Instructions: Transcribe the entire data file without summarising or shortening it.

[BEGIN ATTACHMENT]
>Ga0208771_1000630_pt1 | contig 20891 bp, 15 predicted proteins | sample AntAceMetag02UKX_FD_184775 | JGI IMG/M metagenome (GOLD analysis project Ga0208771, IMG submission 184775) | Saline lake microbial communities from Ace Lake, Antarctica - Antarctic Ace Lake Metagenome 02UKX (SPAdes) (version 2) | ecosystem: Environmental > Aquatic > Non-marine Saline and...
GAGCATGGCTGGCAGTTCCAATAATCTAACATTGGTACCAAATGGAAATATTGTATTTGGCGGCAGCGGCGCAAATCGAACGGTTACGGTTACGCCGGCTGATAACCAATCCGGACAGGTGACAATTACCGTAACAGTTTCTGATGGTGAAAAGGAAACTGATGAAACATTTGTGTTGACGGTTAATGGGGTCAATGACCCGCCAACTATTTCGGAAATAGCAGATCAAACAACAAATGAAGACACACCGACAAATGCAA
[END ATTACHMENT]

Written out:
>Ga0208771_1000630_pt1 | contig 20891 bp, 15 predicted proteins | sample AntAceMetag02UKX_FD_184775 | JGI IMG/M metagenome (GOLD analysis project Ga0208771, IMG submission 184775) | Saline lake microbial communities from Ace Lake, Antarctica - Antarctic Ace Lake Metagenome 02UKX (SPAdes) (version 2) | ecosystem: Environmental > Aquatic > Non-marine Saline and...
GAGCATGGCTGGCAGTTCCAATAATCTAACATTGGTACCAAATGGAAATATTGTATTTGGCGGCAGCGGCGCAAATCGAACGGTTACGGTTACGCCGGCTGATAACCAATCCGGACAGGTGACAATTACCGTAACAGTTTCTGATGGTGAAAAGGAAACTGATGAAACATTTGTGTTGACGGTTAATGGGGTCAATGACCCGCCAACTATTTCGGAAATAGCAGATCAAACAACAAATGAAGACACACCGACAAATGCAA